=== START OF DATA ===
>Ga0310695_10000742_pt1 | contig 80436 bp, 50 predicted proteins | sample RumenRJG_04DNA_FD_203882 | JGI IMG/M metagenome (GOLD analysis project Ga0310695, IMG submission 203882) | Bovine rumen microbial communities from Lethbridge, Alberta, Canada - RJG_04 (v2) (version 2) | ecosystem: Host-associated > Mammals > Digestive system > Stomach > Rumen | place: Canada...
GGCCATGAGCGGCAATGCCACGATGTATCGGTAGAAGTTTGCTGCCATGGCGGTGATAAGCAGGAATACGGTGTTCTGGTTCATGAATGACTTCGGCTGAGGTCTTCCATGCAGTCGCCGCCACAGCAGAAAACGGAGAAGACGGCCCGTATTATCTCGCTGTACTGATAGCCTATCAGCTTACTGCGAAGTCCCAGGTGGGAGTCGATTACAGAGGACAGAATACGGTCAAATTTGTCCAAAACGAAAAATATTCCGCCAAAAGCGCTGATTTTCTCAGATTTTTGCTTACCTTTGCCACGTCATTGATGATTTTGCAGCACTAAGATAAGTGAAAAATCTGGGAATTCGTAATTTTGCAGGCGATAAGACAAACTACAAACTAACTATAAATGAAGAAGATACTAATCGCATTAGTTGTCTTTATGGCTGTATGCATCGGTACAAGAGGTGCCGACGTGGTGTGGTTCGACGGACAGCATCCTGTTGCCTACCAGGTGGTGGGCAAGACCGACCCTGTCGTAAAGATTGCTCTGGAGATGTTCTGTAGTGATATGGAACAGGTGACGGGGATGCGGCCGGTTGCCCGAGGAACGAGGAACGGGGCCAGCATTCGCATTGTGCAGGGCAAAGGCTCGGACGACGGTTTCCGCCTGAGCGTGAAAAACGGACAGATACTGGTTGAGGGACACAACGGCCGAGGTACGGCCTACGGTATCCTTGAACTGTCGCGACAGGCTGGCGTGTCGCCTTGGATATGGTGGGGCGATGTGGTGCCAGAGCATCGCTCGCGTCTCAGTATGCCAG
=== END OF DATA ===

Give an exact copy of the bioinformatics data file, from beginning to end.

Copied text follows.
>Ga0310695_10000742_pt1 | contig 80436 bp, 50 predicted proteins | sample RumenRJG_04DNA_FD_203882 | JGI IMG/M metagenome (GOLD analysis project Ga0310695, IMG submission 203882) | Bovine rumen microbial communities from Lethbridge, Alberta, Canada - RJG_04 (v2) (version 2) | ecosystem: Host-associated > Mammals > Digestive system > Stomach > Rumen | place: Canada...
GGCCATGAGCGGCAATGCCACGATGTATCGGTAGAAGTTTGCTGCCATGGCGGTGATAAGCAGGAATACGGTGTTCTGGTTCATGAATGACTTCGGCTGAGGTCTTCCATGCAGTCGCCGCCACAGCAGAAAACGGAGAAGACGGCCCGTATTATCTCGCTGTACTGATAGCCTATCAGCTTACTGCGAAGTCCCAGGTGGGAGTCGATTACAGAGGACAGAATACGGTCAAATTTGTCCAAAACGAAAAATATTCCGCCAAAAGCGCTGATTTTCTCAGATTTTTGCTTACCTTTGCCACGTCATTGATGATTTTGCAGCACTAAGATAAGTGAAAAATCTGGGAATTCGTAATTTTGCAGGCGATAAGACAAACTACAAACTAACTATAAATGAAGAAGATACTAATCGCATTAGTTGTCTTTATGGCTGTATGCATCGGTACAAGAGGTGCCGACGTGGTGTGGTTCGACGGACAGCATCCTGTTGCCTACCAGGTGGTGGGCAAGACCGACCCTGTCGTAAAGATTGCTCTGGAGATGTTCTGTAGTGATATGGAACAGGTGACGGGGATGCGGCCGGTTGCCCGAGGAACGAGGAACGGGGCCAGCATTCGCATTGTGCAGGGCAAAGGCTCGGACGACGGTTTCCGCCTGAGCGTGAAAAACGGACAGATACTGGTTGAGGGACACAACGGCCGAGGTACGGCCTACGGTATCCTTGAACTGTCGCGACAGGCTGGCGTGTCGCCTTGGATATGGTGGGGCGATGTGGTGCCAGAGCATCGCTCGCGTCTCAGTATGCCAG